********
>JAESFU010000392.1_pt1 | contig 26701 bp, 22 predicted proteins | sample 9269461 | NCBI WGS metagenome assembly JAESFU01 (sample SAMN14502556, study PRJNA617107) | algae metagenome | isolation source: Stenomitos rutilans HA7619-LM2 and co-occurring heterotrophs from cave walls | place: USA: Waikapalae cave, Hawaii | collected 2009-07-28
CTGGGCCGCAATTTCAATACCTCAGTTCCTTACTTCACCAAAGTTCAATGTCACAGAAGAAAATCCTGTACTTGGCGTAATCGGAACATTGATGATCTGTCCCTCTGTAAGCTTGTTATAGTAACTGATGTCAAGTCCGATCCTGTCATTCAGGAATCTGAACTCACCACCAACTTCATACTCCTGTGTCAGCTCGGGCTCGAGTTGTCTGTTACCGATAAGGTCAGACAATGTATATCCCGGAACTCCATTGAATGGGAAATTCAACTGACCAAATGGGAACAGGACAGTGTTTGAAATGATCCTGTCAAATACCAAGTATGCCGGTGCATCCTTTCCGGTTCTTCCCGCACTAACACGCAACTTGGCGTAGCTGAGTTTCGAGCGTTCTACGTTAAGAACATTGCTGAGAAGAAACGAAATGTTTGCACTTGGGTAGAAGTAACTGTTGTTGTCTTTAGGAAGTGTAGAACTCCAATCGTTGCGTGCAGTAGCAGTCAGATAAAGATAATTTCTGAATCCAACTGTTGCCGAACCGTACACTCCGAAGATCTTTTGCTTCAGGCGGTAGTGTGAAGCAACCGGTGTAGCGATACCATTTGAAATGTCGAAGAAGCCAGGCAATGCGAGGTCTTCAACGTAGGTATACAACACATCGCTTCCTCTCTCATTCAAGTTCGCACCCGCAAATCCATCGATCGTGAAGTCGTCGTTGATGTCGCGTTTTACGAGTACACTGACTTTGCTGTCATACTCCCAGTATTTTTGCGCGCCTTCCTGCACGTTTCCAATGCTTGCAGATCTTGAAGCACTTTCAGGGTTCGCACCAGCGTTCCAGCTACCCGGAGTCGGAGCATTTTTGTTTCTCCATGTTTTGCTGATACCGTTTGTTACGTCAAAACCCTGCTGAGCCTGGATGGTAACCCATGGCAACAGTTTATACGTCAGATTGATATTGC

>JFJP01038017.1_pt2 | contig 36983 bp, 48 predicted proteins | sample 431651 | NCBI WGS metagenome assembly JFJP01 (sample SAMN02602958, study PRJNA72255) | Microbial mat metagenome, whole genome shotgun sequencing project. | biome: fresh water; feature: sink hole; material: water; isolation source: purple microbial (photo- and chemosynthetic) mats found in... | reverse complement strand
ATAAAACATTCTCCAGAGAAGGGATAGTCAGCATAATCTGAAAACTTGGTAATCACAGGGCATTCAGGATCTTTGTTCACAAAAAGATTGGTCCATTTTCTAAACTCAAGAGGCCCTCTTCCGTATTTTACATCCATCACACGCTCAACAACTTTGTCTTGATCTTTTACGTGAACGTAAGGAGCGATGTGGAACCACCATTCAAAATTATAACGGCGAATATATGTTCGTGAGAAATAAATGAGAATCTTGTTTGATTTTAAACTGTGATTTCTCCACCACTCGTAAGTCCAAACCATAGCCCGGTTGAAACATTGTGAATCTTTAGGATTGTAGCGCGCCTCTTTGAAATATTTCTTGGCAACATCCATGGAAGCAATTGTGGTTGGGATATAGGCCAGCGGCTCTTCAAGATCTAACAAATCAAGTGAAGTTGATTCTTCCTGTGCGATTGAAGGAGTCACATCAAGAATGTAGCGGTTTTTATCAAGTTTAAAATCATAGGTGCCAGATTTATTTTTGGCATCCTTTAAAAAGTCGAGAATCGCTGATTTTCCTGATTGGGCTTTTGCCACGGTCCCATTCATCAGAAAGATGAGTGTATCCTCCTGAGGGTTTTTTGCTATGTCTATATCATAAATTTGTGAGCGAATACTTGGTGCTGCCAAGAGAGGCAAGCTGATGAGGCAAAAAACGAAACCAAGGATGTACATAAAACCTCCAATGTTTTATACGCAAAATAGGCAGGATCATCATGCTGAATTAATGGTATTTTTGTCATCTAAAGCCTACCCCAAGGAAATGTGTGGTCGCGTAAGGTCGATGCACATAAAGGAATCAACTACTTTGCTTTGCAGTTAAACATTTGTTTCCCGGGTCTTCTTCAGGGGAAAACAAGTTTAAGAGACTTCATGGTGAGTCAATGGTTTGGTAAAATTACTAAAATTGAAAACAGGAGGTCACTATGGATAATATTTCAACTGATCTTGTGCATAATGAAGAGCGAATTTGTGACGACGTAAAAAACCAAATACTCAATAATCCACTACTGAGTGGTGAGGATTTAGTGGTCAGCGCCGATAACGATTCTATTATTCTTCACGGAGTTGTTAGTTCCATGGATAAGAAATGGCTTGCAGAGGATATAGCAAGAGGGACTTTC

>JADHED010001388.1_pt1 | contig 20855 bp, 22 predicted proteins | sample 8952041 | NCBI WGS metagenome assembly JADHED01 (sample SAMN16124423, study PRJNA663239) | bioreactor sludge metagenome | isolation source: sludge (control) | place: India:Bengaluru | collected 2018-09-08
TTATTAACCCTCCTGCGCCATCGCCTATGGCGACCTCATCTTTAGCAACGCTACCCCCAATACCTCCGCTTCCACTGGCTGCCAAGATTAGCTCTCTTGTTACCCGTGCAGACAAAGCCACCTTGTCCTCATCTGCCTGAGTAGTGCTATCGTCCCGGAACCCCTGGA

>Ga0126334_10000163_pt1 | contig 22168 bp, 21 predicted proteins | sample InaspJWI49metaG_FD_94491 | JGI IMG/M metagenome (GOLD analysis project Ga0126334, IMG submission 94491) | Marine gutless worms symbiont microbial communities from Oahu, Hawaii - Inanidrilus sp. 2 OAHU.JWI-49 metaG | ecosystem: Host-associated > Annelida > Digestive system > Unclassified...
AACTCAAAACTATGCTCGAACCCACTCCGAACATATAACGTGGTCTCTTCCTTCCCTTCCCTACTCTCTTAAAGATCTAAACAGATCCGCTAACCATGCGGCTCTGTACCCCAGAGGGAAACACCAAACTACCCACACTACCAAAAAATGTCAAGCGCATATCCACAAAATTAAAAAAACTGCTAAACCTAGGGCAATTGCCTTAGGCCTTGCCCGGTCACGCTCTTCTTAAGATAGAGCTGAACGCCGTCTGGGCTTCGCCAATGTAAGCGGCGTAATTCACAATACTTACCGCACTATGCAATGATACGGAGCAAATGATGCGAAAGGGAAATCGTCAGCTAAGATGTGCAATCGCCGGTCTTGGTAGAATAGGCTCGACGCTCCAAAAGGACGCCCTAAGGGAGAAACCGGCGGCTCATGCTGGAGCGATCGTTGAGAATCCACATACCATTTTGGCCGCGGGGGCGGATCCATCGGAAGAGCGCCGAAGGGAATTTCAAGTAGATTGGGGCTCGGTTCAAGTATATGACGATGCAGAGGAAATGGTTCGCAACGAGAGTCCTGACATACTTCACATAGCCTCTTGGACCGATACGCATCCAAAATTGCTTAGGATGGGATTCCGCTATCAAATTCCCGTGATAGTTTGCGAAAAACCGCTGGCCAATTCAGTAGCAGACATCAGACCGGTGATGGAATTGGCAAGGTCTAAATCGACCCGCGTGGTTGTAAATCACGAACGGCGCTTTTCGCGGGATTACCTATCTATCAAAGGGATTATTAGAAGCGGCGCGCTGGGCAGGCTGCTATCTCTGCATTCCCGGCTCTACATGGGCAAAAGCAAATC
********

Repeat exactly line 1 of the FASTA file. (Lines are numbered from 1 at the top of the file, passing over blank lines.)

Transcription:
>JAESFU010000392.1_pt1 | contig 26701 bp, 22 predicted proteins | sample 9269461 | NCBI WGS metagenome assembly JAESFU01 (sample SAMN14502556, study PRJNA617107) | algae metagenome | isolation source: Stenomitos rutilans HA7619-LM2 and co-occurring heterotrophs from cave walls | place: USA: Waikapalae cave, Hawaii | collected 2009-07-28